Having your walls defined correctly is essential to making an accurate design. Chief Architect makes it easy.
While it is not possible to create a closed circle using a single wall or railing, a completely circular wall can be modeled using two wall segments.
Chief Architect contains tools that take the math out of trying to make your curved walls tangent. Learn how.
A pony wall, sometimes referred to as a split wall or stacked wall, is a single wall composed of two separate wall types; one built above the other.
If the program is unable to determine where you need an attic wall it is possible to manually draw a wall where needed and specify it as an attic wall.
If the walls in your Chief Architect plan look jagged, this article will show you a fast and easy fix.
Missing walls within a 3D view can be easily corrected; click here to learn how.
This message will display when the program finds a wall that appears to have been drawn with the exterior layer facing inward and the interior layer facing out.
This warning indicates that you have changed the Main Layer for a wall type that exists in your plan and that walls will be moved to accommodate the change.
In most circumstances, the Main Layer should be specified as the structural layer of the wall, particularly when the wall is a framed type.
Automatically generated attic walls are formed when there is a gap between a wall that defines a living space and the roof above it.
Although dimensions display as you are drawing, you do not need to position walls precisely when you first draw them: they can be moved into place at any time.
You can control the molding on a wall-by-wall basis by using the Room Molding Polyline tool located on the Edit Toolbar when you have the room selected.
Walls may not appear in camera views because they are set to invisible, the Walls, Normal layer is turned off or the ceilings heights are wrong.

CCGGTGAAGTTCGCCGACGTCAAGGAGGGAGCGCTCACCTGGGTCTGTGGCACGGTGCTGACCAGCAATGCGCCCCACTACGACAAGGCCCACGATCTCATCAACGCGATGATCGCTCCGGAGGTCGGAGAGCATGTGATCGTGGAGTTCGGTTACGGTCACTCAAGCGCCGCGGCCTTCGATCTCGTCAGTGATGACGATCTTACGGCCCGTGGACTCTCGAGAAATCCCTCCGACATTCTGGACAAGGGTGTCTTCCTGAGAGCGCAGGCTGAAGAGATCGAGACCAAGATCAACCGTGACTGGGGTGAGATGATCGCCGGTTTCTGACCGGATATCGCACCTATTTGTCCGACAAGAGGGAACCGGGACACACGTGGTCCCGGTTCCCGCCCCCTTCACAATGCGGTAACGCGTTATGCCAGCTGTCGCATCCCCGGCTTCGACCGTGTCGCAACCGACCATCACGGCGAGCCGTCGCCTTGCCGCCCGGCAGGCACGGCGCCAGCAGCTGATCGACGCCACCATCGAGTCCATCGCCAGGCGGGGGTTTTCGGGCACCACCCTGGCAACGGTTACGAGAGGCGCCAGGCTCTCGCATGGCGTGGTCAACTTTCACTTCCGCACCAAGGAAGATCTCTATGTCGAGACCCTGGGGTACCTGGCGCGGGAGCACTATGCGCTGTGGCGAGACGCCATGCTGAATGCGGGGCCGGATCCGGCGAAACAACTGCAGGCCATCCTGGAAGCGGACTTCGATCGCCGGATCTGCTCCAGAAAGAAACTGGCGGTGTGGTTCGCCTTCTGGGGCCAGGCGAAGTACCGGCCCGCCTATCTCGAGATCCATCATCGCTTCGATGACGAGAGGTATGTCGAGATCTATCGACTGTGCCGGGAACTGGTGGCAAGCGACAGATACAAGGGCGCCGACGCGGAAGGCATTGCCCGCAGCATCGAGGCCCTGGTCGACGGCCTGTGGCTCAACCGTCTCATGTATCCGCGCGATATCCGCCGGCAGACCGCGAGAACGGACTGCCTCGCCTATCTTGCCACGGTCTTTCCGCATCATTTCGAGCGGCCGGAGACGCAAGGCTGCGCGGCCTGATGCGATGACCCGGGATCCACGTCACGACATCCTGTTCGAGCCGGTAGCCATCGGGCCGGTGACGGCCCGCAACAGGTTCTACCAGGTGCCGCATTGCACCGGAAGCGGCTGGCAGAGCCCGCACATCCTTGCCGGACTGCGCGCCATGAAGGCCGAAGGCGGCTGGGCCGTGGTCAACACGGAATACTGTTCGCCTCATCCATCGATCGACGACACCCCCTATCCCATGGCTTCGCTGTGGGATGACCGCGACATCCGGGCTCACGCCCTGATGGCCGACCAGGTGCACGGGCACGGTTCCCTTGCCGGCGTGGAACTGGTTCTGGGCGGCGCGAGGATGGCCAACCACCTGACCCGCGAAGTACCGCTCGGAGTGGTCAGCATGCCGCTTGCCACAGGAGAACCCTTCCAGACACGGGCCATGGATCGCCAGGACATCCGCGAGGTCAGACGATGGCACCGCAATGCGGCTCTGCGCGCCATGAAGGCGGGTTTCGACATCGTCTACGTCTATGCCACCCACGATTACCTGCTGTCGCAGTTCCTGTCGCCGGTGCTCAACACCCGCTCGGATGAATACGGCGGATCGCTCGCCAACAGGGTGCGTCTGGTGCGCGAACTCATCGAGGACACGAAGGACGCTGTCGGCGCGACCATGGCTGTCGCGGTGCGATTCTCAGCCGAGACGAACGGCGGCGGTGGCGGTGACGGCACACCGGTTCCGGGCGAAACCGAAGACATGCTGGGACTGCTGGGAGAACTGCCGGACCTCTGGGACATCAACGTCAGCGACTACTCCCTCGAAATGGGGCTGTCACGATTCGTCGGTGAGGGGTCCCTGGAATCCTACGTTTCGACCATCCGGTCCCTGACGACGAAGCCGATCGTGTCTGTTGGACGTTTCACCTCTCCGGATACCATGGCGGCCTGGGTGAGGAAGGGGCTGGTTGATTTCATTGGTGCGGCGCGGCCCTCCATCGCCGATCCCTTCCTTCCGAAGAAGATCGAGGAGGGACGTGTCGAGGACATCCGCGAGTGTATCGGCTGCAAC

If you draw a wall in the wrong direction in error and you see siding on the wrong side, use the Reverse Layers tool to correct it.
Chief Architect is an object based program and that includes rooms. So how do you make sure that you've selected a wall instead of a room?
Here's how to show or hide the wall layers in your Chief Architect plan.
Rooms need to be made up of a completely enclosed space in Chief Architect.
The exterior or interior wall materials can incorrectly display inside of windows is the wall has been modified or is misaligned.
When framed wall types don't generate framing there can be one of several settings that have been modified in the walls themselves. Follow these steps to correct the issue and generate framing for all your framed walls.
When the program detects an open space between a wall and the roof plane above, it automatically creates an Attic Wall to fill in the gap.
The Double Wall options in Chief Architect specify how a selected straight wall frames when it is parallel to and touching a second wall.
The CAD to Walls tool can be used to convert CAD lines in floor plan view into architectural objects like walls, windows and doors.